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Is it time to put the brake on the procurement bandwagon?

August 20th 2019

With procurement in the spotlight, Helen Cunningham asks if it is time to take stock of what procurement should do, and what are realistic expectations.

Procurement is a hot topic. With the effective scrapping of the National Procurement Service, a plethora of procurement reviews, government pilots and Assembly Committee inquiries, procurement is trending.

There is an increasingly popular belief that procurement of local goods and services will stimulate local economic development by retaining money within the economy. Preston managed to raise its purchasing of local goods and services in Lancashire from 39% to 79% over five years. It is widely seen as a successful case of community wealth building.  The Bevan Foundation itself recently recommended harnessing the power of procurement to create a positive future for the valleys. So, you could say we are part of the procurement bandwagon. With procurement in the spotlight and calls for more local procurement though, perhaps we should also ask if it’s time to put a brake on and ask a few questions?

A delicate balancing act

Procurement professionals are charged with maintaining an increasingly difficult balancing act. They have to consider the ethical employment code, living wage supply chains, fair work, SME and social businesses access to contracts and apprenticeship opportunities. All this is underpinned by a need for stewardship of public money in an era of seriously reduced budgets. It’s a balancing act worth £6bn per year nationally, and £3.6bn in local government. With multiple and what sometimes feel like competing priorities, interpretations of “value” and “good” procurement are all too often in the eye of the non-procurement professional beholder.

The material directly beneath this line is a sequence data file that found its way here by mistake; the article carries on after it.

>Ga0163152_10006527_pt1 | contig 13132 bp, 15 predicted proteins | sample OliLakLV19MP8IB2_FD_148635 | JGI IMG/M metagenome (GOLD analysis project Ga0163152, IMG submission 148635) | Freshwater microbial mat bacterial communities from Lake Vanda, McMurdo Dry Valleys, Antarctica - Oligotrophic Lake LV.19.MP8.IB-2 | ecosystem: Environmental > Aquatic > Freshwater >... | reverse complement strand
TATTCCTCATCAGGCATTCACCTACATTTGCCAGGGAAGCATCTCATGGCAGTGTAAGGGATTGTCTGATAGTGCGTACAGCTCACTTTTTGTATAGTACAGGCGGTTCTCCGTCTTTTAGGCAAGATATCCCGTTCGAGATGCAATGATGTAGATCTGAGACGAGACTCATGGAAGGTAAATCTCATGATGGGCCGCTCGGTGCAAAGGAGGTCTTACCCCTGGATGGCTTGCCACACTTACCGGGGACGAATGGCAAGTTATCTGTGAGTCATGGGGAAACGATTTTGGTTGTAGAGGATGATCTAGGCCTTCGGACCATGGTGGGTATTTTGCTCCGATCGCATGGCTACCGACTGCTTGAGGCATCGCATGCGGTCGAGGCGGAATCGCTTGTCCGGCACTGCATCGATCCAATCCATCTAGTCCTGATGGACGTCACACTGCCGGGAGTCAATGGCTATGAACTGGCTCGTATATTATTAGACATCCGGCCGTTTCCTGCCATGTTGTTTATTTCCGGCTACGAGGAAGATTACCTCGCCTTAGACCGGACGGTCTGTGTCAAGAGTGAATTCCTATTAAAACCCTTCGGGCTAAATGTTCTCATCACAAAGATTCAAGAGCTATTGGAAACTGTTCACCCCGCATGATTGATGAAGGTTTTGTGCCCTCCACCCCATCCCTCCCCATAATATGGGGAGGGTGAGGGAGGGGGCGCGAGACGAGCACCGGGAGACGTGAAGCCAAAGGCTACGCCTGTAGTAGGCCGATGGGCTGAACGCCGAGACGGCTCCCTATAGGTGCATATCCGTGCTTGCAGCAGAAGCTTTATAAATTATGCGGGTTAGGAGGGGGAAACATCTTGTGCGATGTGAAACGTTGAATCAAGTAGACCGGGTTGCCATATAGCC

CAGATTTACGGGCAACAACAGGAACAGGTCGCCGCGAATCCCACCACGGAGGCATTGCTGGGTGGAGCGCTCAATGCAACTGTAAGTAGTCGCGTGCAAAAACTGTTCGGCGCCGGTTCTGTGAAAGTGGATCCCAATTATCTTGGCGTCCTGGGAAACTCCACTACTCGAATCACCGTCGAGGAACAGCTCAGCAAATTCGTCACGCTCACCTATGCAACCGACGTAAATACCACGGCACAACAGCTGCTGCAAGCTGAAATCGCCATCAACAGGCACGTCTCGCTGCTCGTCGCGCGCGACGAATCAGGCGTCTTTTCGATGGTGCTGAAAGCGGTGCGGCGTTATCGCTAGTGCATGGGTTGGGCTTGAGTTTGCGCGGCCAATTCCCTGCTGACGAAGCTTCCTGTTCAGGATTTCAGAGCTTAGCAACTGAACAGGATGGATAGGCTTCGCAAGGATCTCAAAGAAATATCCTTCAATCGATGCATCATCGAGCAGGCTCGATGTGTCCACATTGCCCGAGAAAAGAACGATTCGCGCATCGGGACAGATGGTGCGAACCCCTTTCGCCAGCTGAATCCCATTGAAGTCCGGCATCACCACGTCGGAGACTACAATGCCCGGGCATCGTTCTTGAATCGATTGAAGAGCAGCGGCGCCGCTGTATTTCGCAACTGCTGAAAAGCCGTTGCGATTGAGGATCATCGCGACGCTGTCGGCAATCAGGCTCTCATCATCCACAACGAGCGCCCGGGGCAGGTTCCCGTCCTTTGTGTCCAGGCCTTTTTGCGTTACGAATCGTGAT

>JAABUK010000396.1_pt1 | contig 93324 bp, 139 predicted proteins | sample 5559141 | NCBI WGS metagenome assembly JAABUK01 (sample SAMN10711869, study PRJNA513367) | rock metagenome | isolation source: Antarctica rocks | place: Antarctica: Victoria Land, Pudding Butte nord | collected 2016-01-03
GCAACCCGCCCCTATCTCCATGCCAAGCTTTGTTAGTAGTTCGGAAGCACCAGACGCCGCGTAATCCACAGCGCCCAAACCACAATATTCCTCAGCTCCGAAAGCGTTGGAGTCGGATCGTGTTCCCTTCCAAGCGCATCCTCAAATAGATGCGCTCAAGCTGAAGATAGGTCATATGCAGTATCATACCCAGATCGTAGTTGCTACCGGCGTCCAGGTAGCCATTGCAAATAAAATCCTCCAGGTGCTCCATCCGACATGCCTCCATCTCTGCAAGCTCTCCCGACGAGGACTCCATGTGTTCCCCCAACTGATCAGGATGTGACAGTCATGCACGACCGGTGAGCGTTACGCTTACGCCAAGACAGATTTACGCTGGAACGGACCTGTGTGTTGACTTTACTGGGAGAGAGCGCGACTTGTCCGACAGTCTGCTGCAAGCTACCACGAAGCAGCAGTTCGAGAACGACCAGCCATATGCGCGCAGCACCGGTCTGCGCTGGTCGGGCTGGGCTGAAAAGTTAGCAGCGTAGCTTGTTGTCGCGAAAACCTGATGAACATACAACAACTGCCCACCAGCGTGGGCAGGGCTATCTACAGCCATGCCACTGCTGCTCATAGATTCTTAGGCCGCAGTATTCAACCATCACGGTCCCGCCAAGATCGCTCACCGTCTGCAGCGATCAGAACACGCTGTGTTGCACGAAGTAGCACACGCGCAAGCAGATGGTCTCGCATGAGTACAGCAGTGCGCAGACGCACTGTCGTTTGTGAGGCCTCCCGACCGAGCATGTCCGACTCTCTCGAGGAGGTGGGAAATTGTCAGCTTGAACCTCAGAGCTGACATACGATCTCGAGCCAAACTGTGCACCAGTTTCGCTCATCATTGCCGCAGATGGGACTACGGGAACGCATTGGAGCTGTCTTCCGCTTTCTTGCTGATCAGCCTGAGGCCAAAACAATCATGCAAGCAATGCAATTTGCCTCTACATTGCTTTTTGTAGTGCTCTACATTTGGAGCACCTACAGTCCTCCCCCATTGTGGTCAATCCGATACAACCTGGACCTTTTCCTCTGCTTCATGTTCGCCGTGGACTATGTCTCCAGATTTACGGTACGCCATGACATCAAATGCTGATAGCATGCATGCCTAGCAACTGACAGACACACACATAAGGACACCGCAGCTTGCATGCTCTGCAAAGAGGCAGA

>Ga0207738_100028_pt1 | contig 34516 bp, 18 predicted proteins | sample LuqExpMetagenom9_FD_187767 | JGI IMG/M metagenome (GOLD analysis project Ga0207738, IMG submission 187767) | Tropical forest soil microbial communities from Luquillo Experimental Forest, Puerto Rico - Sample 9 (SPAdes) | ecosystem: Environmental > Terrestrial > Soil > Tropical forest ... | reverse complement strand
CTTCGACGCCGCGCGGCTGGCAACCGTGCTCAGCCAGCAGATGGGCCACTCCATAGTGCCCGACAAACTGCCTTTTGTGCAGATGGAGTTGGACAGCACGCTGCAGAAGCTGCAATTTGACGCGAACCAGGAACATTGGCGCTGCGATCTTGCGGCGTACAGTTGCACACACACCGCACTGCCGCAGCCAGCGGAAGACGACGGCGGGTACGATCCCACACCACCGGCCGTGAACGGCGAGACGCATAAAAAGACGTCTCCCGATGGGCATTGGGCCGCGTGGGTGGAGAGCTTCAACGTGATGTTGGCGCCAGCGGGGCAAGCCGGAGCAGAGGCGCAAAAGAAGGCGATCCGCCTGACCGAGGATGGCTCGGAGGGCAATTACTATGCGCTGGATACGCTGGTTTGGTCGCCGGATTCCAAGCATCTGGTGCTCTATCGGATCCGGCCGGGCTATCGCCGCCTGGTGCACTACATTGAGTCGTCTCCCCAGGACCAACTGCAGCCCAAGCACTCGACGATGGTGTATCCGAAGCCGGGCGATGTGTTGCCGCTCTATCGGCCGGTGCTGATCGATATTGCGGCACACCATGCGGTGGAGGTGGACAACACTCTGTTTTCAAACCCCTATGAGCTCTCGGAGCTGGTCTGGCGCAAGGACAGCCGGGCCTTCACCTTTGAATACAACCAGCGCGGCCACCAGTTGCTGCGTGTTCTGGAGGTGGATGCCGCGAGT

It’s understandable that the Welsh Government is moving towards a more nuanced understanding of value for money that can bring these strands together and include wider benefits beyond cost savings alone.

 Are there limits to local?

There are beginning to be some concerns expressed about this new approach.  The first is ‘how local is local’. Nationally, over fifty per cent of procurement is from Wales-based suppliers, but the spread across Wales is uneven and “local” inevitably looks different for Cardiff compared to Cwmbach or Monmouth or Milford Haven.

Critics also suggest that local procurement is protectionist. Protectionism can give rise to artificial pricing, low quality, poor value for money and, in its worst excesses, corruption.

The reality is that there isn’t presently the evidence to support pursuit of local procurement as a way to generate local economic growth. That doesn’t mean it should be abandoned. Absence of evidence is not evidence of absence. But it does demand clarity on what procurement should do, what are realistic expectations of its transformative capacity, and how the available evidence can inform practice.

The increase in Preston’s local procurement occurred in the wider context of active support and development of cooperatives and a Living Wage Foundation Accredited Council. There is research to show that co-operative based business models tend to be more financially resilient than other forms of business ownership and therefore support for them could be a credible tool help strengthen local economies. We also have great examples of good practice in procurement from across Wales, from breaking down contracts to support smaller suppliers to targeted recruitment and training amongst others. The familiar challenge lies in the mainstreaming of this good practice and making it the norm.

Local shouldn’t be the end in itself, but part of a wider expectation of procurement that it is fair, delivers quality and value and where it can, adds resilience to local economies. Perhaps rather than purely local procurement we should be pursuing the broader understanding of ‘progressive procurement’, which may make the procurement balancing act easier and as well as benefiting everyone. It might even be a bandwagon everyone can get on board.

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